Spaghetti Bolognese – the simple yet delicious family favourite

Classic comfort food, spaghetti bolognese is a favourite around the world. So it’s no surprise that a search for recipes on Pinterest yields pages and pages of results. What better dish to use for my inaugural Essence of Yum post?

A bowl of spaghetti with a meaty Bolognese sauce topped with grated Parmesan cheese and the text The essence of spaghetti bolognese.

To help make sense of it all, I’ve gone through twenty recipes for spaghetti bolognese that I found on Pinterest. I’ll show you what’s consistent amongst them, what’s different and why. Hopefully that will help you to choose an approach, or a recipe, that suits you best.

What did I compare?

I used some fairly specific criteria to choose the recipes for this review. After searching Pinterest for “spaghetti bolognese”, I opened the first twenty unique recipes that used:

  1. Beef, or pork, or both
  2. Mince (as opposed to chunks, or meatballs)
  3. and didn’t use a slow cooker.

There were quite a few outside my criteria – vegetarian, vegan, turkey, slow-cooker, lentil, and more for those looking for greater variety. But I found twenty that matched my criteria quickly and easily, and you’ll find the links at the bottom of this post.

Spaghetti bolognese word cloud based on popular Pinterest recipes

There’s some variety in the names – spaghetti bolognese, pasta bolognese, spaghetti and meat sauce, bolognese sauce, and lots of variety in the adjectives – traditional, mom’s, homemade, best, weeknight, authentic, quick, easy, classic, and the list goes on.

As you can imagine, with twenty different recipes, even for a staple like spag bol, there’s plenty of variety in both the ingredients and the preparation, but also plenty of similarities as well.

So what was consistent, or at least prevalent amongst them all?

What’s are the main ingredients?

There were only three ingredients used in every one of the twenty recipes:

  • beef mince
  • tomatoes (in some form),
  • garlic

Onion and herbs were almost ubiquitous as well, with only one recipe excluding onion and one other not using any herbs. The only other highly prevalent ingredient was wine, included in 16 of the recipes (with red overwhelmingly the wine of choice).

Other common ingredients

After that, the ingredient choices become much more fragmented, but there are still some strong themes:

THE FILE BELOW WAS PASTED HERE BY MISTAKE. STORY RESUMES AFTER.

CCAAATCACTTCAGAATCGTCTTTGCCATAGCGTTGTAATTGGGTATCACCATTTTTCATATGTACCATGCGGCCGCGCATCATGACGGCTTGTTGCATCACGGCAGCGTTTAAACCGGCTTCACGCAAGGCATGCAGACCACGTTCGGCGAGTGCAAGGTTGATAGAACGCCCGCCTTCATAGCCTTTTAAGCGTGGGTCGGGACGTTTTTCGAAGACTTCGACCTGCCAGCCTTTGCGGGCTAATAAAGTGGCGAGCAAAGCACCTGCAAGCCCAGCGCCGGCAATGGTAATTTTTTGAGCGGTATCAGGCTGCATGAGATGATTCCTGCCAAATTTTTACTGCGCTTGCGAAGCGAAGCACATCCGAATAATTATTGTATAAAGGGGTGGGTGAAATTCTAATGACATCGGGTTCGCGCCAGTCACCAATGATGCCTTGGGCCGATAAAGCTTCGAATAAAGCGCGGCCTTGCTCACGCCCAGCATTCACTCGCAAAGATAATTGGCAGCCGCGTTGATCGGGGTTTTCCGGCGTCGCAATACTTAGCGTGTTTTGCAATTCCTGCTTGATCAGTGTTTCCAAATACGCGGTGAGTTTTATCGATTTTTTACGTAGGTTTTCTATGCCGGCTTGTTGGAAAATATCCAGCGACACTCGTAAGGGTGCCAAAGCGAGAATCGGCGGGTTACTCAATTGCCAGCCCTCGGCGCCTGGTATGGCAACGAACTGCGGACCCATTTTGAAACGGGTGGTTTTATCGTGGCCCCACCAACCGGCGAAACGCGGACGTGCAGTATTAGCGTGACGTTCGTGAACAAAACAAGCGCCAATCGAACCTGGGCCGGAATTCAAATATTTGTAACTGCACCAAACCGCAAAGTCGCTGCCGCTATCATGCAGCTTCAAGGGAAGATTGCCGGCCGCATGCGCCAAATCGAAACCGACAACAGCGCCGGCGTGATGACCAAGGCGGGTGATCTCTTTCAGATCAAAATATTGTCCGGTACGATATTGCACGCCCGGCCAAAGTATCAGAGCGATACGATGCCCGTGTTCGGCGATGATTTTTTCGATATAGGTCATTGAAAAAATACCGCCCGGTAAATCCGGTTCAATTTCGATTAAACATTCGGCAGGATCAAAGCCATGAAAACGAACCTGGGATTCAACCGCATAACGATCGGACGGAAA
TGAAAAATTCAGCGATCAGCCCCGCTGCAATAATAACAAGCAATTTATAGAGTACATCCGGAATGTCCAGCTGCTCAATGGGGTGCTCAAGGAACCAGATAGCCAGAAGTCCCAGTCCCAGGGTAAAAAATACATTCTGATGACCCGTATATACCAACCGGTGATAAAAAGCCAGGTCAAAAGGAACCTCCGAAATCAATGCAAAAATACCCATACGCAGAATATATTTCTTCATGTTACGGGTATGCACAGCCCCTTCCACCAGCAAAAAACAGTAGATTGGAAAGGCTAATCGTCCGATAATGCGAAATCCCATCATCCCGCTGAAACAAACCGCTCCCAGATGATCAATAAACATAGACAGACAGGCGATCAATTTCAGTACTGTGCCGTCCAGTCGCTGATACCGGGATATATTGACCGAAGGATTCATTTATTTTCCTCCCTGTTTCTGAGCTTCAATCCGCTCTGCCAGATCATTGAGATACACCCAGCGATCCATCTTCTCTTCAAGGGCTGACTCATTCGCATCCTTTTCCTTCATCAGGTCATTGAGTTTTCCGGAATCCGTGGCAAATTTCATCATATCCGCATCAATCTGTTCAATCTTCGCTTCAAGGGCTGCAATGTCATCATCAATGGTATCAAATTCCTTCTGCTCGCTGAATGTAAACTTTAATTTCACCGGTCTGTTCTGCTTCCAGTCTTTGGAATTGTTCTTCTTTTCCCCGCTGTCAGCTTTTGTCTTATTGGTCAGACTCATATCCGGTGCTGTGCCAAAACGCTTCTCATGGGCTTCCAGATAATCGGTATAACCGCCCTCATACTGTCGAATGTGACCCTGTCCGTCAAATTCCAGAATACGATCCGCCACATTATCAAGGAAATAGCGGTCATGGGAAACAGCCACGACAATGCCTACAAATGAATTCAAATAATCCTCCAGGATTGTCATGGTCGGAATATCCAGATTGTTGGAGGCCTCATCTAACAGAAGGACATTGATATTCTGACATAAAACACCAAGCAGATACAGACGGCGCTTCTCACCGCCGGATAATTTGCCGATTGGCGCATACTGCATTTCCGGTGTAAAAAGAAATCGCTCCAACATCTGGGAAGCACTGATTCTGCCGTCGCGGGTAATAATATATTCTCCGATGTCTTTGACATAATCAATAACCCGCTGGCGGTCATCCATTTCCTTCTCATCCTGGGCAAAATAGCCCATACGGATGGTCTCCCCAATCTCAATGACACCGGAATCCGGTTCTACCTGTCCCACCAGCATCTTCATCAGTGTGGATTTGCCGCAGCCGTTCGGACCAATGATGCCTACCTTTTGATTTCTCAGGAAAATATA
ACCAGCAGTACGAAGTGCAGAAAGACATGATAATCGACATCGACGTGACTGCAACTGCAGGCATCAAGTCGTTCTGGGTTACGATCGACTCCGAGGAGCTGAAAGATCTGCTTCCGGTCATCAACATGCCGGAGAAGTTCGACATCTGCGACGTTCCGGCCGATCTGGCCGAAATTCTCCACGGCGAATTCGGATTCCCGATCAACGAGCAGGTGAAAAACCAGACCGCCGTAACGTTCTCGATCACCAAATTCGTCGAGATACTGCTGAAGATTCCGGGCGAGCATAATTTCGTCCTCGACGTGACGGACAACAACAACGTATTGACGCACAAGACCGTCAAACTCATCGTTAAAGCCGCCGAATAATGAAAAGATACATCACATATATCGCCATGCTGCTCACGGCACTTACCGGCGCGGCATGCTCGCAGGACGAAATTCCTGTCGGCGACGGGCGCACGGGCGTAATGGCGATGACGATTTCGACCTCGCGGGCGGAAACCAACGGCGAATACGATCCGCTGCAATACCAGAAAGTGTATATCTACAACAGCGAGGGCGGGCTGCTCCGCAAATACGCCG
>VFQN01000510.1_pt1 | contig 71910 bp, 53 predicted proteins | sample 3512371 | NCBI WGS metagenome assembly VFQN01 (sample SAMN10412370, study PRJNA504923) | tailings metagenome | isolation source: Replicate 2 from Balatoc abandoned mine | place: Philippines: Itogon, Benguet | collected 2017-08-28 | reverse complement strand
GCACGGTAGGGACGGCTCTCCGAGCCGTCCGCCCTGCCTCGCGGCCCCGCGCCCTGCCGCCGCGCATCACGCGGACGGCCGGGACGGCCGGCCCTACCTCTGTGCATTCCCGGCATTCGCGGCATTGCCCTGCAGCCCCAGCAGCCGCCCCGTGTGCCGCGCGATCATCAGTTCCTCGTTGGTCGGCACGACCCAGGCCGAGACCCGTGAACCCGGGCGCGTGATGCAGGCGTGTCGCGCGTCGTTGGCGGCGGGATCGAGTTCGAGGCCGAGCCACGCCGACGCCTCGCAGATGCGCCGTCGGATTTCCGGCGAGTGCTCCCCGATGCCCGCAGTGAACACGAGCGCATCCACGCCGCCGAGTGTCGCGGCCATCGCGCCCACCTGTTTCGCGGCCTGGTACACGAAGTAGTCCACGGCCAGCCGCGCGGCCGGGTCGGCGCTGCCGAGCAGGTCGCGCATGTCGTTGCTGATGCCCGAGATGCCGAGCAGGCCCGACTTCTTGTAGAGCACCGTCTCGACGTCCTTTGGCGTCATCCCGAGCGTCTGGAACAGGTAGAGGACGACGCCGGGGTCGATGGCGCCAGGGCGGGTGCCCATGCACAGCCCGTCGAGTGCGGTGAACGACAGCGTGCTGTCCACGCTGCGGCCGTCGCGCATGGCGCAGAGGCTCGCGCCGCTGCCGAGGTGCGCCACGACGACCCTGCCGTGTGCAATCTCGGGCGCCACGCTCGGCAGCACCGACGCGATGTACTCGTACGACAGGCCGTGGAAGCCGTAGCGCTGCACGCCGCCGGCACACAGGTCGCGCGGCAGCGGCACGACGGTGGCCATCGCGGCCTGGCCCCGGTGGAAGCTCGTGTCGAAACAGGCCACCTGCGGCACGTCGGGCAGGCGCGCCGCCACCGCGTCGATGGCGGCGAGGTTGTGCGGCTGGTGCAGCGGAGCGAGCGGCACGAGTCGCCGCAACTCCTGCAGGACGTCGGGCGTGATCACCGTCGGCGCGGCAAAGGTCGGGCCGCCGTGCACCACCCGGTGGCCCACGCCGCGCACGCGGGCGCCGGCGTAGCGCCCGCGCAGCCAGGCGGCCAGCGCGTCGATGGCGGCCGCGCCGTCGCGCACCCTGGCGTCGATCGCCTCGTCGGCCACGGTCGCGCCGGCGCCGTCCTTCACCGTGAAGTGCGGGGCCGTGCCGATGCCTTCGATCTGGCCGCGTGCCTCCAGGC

• The inclusion of carrot, celery, or both with the onion and garlic (together known as a battuto, and a soffritto once fried). If we exclude garlic because it’s in every recipe, onion appeared on it’s own in only 8 of the recipes. The other 11 included one or both of the other classic Italian base ingredients.
  • Stock appears in half of the recipes, mainly beef, but a couple with chicken stock.
  • Nine of the recipes added another meat in addition to the beef mince – 3 with pork mince, 6 with bacon or pancetta and 2 with Italian sausage. Two of these included the additional meat in the same quantity as the beef mince, with one of the authors pointing out the beef mince is for flavour and the pork mince for juiciness. Never knew that – thanks Nagi! (Recipe Tin Eats)
  • Sugar is another common addition, which several authors pointed out is to offset the sourness of canned tomatoes (especially lower quality ones).
  • Six of the recipes included milk or cream (or both), which may surprise some, but as we’ll see later when I dig into the origins of the dish , it’s a very relevant inclusion. Almost as many added parmesan cheese to the sauce itself, bringing the total recipes with some form of dairy included to exactly half.
  • The next most common addition is Worcestershire Sauce. For anyone unfamiliar, it’s a tangy, savoury sauce made from vinegar, anchovies, molasses and tamarind, and is often used to add a punch of umami to a dish. It originates from England, so unsurprisingly most of the authors who included it herald from, or have some link to, the UK or her colonies.
A bottle of Lea & Perrins Worcestershire sauce, a common addition to spaghetti bolognese

A few unique flavours to try

After that it gets increasingly fragmented. In case you’re interested, the other inclusions (excluding herbs and spices, which I’ll cover shortly) were mushrooms, butter (added at the end – delightfully decadent!), apple cider vinegar, soy, and lemon zest.

Must-have ingredients in bolognese

So, assuming that you’ve made some version of it before (quite possibly from a recipe handed down from your mother or grandmother), you won’t be surprised to learn that based on these recipes, spaghetti bolognese really should include:

  • Beef mince
  • Tomatoes
  • Garlic and onions
  • Herbs
  • Red wine
  • And if you’re a citizen of Her Majesty’s realm, quite possibly a splash of Worcester!
A collage of pictures of ground beef, tomatoes, onion, garlic, herbs and red wine with the text what's at the heart of spaghetti bolognese.